The Green Deal: what happened to climate change?
Those unlucky enough to be signed up to the Department of Energy & Climate Change (DECC) mailing list would have received an message yesterday titled “£125m Green Deal cashback scheme opens”.
The Green Deal is – supposedly – the Coalition government’s flagship public-facing climate change policy. Over the next decade, the Green Deal aims to provide finance for household insulation and other energy-saving measures in millions of homes across the country.
It is a critical that the Green Deal works if we are to meet our national carbon targets. But it is also a once in a lifetime opportunity for the government to initiate – and lead – a national conversation about climate and energy. The success of the Green Deal – let alone the many other climate change and energy policies that will follow over the coming years – hinges critically on people accepting the rationale for saving energy.
The rationale is, of course, climate change.
But you wouldn’t know it from DECC’s press release:
“Energy saving has never been so attractive” – that’s the message from Edward Davey today as he announced the Green Deal Cashback Scheme is open, with hundreds of pounds of cash available to householders in England and Wales who make energy saving home improvements.
Householders who use the Green Deal to make improvements such as loft insulation, solid wall insulation and new heating systems will qualify. Packages could be worth over £1,000.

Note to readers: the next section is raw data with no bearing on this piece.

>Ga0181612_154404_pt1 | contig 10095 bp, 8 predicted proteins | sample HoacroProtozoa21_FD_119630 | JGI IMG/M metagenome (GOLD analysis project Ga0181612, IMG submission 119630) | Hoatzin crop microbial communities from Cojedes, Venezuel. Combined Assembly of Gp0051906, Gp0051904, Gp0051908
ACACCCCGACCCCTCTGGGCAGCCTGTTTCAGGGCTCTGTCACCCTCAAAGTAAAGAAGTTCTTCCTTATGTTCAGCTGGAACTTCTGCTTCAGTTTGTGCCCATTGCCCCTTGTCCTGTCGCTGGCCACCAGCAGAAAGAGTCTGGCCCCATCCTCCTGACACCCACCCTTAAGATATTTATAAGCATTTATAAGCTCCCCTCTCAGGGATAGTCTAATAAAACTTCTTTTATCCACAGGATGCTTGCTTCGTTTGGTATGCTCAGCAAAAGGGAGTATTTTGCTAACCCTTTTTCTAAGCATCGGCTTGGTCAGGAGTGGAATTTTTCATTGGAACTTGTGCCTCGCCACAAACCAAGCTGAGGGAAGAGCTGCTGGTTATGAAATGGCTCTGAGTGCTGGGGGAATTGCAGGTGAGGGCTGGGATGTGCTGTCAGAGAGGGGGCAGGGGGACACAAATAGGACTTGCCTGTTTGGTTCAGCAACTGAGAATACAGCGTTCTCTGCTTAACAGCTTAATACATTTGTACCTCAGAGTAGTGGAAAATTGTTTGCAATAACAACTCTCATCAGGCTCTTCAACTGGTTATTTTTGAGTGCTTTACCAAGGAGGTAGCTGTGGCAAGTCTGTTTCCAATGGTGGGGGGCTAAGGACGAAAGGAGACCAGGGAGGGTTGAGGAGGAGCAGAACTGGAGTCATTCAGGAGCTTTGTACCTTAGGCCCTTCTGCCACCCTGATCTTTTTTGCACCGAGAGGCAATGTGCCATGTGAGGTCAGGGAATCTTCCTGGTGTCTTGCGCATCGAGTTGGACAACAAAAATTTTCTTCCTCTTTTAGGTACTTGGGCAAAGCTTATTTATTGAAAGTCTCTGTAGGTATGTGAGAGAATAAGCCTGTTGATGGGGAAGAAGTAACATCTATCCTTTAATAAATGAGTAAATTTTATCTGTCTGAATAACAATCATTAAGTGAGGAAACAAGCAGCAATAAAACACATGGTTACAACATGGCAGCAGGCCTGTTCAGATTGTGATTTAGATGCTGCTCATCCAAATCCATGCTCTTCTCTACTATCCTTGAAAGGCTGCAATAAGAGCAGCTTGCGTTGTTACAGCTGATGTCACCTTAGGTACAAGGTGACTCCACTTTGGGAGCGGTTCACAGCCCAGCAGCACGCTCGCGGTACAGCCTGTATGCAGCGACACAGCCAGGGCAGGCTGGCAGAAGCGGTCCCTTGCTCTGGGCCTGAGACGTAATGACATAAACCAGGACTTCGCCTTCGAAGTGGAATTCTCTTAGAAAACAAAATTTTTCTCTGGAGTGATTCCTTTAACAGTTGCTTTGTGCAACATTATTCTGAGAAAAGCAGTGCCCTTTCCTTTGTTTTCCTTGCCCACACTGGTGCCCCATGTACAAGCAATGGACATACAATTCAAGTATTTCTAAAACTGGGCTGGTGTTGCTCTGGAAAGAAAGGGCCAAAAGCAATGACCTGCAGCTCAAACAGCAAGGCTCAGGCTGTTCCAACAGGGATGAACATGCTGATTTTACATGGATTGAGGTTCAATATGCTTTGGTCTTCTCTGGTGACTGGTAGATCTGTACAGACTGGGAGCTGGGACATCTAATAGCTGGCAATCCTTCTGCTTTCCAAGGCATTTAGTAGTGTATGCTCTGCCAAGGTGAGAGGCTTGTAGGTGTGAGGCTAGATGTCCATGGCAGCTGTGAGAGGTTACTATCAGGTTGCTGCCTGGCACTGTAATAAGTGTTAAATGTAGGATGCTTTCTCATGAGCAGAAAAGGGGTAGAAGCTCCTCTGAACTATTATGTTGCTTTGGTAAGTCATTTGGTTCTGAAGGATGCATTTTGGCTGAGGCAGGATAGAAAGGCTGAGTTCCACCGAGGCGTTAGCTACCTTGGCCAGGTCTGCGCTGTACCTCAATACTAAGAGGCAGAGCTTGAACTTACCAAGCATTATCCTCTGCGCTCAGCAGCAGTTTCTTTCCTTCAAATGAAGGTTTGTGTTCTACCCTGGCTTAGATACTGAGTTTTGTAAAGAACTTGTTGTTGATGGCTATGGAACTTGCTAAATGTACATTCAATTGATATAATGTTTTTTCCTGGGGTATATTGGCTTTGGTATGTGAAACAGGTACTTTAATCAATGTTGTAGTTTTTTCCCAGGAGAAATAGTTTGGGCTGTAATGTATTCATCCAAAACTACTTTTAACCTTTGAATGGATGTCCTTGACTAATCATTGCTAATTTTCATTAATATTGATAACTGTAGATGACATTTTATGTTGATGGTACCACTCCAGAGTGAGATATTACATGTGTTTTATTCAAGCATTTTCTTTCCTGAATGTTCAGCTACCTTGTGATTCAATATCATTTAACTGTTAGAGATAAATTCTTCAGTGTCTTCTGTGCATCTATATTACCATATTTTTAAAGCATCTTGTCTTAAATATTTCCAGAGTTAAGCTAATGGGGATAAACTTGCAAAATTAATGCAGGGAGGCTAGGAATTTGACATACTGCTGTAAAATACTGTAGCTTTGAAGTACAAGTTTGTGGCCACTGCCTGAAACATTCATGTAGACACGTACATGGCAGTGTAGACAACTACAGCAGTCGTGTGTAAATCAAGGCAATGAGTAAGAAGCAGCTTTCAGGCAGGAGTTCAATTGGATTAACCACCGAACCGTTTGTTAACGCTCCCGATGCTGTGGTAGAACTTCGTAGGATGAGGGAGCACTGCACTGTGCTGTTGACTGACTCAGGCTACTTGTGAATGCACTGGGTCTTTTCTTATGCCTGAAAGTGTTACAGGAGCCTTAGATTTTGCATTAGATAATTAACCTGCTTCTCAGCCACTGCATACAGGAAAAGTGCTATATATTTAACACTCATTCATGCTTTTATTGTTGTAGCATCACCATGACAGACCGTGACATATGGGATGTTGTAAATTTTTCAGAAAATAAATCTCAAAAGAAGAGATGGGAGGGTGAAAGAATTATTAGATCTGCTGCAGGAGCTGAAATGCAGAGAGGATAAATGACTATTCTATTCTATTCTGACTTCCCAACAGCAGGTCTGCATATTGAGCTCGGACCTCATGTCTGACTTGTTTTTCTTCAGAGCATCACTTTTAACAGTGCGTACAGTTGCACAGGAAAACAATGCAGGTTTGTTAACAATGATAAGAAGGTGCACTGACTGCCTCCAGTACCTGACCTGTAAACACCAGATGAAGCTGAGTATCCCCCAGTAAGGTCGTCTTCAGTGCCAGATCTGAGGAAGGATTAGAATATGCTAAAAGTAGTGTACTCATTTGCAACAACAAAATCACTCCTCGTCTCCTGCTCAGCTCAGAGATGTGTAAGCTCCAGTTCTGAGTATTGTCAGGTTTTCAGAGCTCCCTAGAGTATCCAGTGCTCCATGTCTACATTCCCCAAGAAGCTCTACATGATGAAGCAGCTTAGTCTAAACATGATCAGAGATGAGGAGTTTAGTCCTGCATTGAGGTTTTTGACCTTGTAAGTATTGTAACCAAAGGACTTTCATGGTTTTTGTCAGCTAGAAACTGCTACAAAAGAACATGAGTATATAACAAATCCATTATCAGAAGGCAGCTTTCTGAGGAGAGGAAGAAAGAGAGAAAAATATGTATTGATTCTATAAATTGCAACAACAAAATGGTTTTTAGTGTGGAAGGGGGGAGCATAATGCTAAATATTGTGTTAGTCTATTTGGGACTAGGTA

The more work households decide to have done, the more cash they could receive. To qualify for the Cashback Scheme, households need to book a Green Deal property assessment so they are then ready to have improvements installed under the Green Deal from 28 January and get their cashback.
The full press release, on the DECC website, mentions climate change not once. The message is clear: this is about a financial transaction, pure and simple. Energy saving has never been so attractive. But why the hell are we saving energy in the first place?
Replace the term ‘Green Deal’ with the only slightly more generic ‘Good Deal’, and you’d struggle to know what was even being promoted. It could be about furniture. Or dog food. Dog food has never been so attractive, says Ed Davey.
The dangers of using an overly-economic framing for climate change and sustainability messages are well documented. For one, promoting the Green Deal to people in this way will do absolutely nothing to make the next big initiative – perhaps a big push on public transport – any easier. No-one is being encouraged to think about what climate change means, or how different behaviours (around the home, and when commuting, for example) might be related. No-one is being encourage to think about climate change at all.
The exclusively economic framing of the government’s flagship public engagement policy sends a clear message: we should take part in the Green Deal because we might make a few quid – or at worst, not lose any.
If all we had to do to tackle climate change was make a few, unrelated, financially beneficial changes to things like cavity insulation, then this would be a brilliant public engagement strategy.
But given that what actually needs to happen is somewhat more challenging than this – ultimately involving a complete overhaul of how we travel, eat, heat our homes, consume and work – the “it’ll save you a few quid” approach seems a little shortsighted.
The longer we postpone genuine engagement with what climate change means for the UK, the harder it will be.
Sadly, the Green Deal is a missed opportunity for the government to begin this conversation.
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